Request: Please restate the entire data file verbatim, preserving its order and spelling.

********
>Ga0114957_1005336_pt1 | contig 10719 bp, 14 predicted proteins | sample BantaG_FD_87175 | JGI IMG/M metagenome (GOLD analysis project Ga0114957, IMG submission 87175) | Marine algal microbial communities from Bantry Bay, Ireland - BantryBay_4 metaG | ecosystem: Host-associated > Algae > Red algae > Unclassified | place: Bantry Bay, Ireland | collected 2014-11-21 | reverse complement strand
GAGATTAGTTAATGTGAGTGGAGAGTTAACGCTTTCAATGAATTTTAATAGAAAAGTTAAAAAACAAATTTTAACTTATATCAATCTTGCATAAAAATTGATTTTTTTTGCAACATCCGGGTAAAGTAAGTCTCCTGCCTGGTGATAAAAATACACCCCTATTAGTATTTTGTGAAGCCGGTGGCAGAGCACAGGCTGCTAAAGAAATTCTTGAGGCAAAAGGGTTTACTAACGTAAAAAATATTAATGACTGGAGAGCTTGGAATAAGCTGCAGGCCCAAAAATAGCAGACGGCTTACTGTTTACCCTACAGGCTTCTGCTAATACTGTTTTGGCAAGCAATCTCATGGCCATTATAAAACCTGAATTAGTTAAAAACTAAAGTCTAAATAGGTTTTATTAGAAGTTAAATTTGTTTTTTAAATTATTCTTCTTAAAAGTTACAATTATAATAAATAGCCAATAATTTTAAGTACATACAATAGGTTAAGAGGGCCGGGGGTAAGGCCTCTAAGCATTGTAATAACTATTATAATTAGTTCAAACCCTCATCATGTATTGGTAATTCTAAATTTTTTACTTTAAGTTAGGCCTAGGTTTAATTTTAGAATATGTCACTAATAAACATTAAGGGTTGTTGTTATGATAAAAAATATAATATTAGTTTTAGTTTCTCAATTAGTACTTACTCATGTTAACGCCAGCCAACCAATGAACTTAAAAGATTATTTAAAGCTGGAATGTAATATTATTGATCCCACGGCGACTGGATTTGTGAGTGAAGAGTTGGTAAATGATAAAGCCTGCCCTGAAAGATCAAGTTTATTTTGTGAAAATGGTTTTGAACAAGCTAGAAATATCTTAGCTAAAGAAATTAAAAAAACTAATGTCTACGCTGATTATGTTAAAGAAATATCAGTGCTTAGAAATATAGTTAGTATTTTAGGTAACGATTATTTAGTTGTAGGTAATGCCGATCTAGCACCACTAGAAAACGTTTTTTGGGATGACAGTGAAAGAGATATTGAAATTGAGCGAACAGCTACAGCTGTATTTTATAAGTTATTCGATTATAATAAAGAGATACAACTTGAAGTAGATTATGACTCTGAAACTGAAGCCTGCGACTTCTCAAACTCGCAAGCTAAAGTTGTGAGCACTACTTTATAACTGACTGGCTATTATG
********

>Ga0114957_1005336_pt1 | contig 10719 bp, 14 predicted proteins | sample BantaG_FD_87175 | JGI IMG/M metagenome (GOLD analysis project Ga0114957, IMG submission 87175) | Marine algal microbial communities from Bantry Bay, Ireland - BantryBay_4 metaG | ecosystem: Host-associated > Algae > Red algae > Unclassified | place: Bantry Bay, Ireland | collected 2014-11-21 | reverse complement strand
GAGATTAGTTAATGTGAGTGGAGAGTTAACGCTTTCAATGAATTTTAATAGAAAAGTTAAAAAACAAATTTTAACTTATATCAATCTTGCATAAAAATTGATTTTTTTTGCAACATCCGGGTAAAGTAAGTCTCCTGCCTGGTGATAAAAATACACCCCTATTAGTATTTTGTGAAGCCGGTGGCAGAGCACAGGCTGCTAAAGAAATTCTTGAGGCAAAAGGGTTTACTAACGTAAAAAATATTAATGACTGGAGAGCTTGGAATAAGCTGCAGGCCCAAAAATAGCAGACGGCTTACTGTTTACCCTACAGGCTTCTGCTAATACTGTTTTGGCAAGCAATCTCATGGCCATTATAAAACCTGAATTAGTTAAAAACTAAAGTCTAAATAGGTTTTATTAGAAGTTAAATTTGTTTTTTAAATTATTCTTCTTAAAAGTTACAATTATAATAAATAGCCAATAATTTTAAGTACATACAATAGGTTAAGAGGGCCGGGGGTAAGGCCTCTAAGCATTGTAATAACTATTATAATTAGTTCAAACCCTCATCATGTATTGGTAATTCTAAATTTTTTACTTTAAGTTAGGCCTAGGTTTAATTTTAGAATATGTCACTAATAAACATTAAGGGTTGTTGTTATGATAAAAAATATAATATTAGTTTTAGTTTCTCAATTAGTACTTACTCATGTTAACGCCAGCCAACCAATGAACTTAAAAGATTATTTAAAGCTGGAATGTAATATTATTGATCCCACGGCGACTGGATTTGTGAGTGAAGAGTTGGTAAATGATAAAGCCTGCCCTGAAAGATCAAGTTTATTTTGTGAAAATGGTTTTGAACAAGCTAGAAATATCTTAGCTAAAGAAATTAAAAAAACTAATGTCTACGCTGATTATGTTAAAGAAATATCAGTGCTTAGAAATATAGTTAGTATTTTAGGTAACGATTATTTAGTTGTAGGTAATGCCGATCTAGCACCACTAGAAAACGTTTTTTGGGATGACAGTGAAAGAGATATTGAAATTGAGCGAACAGCTACAGCTGTATTTTATAAGTTATTCGATTATAATAAAGAGATACAACTTGAAGTAGATTATGACTCTGAAACTGAAGCCTGCGACTTCTCAAACTCGCAAGCTAAAGTTGTGAGCACTACTTTATAACTGACTGGCTATTATG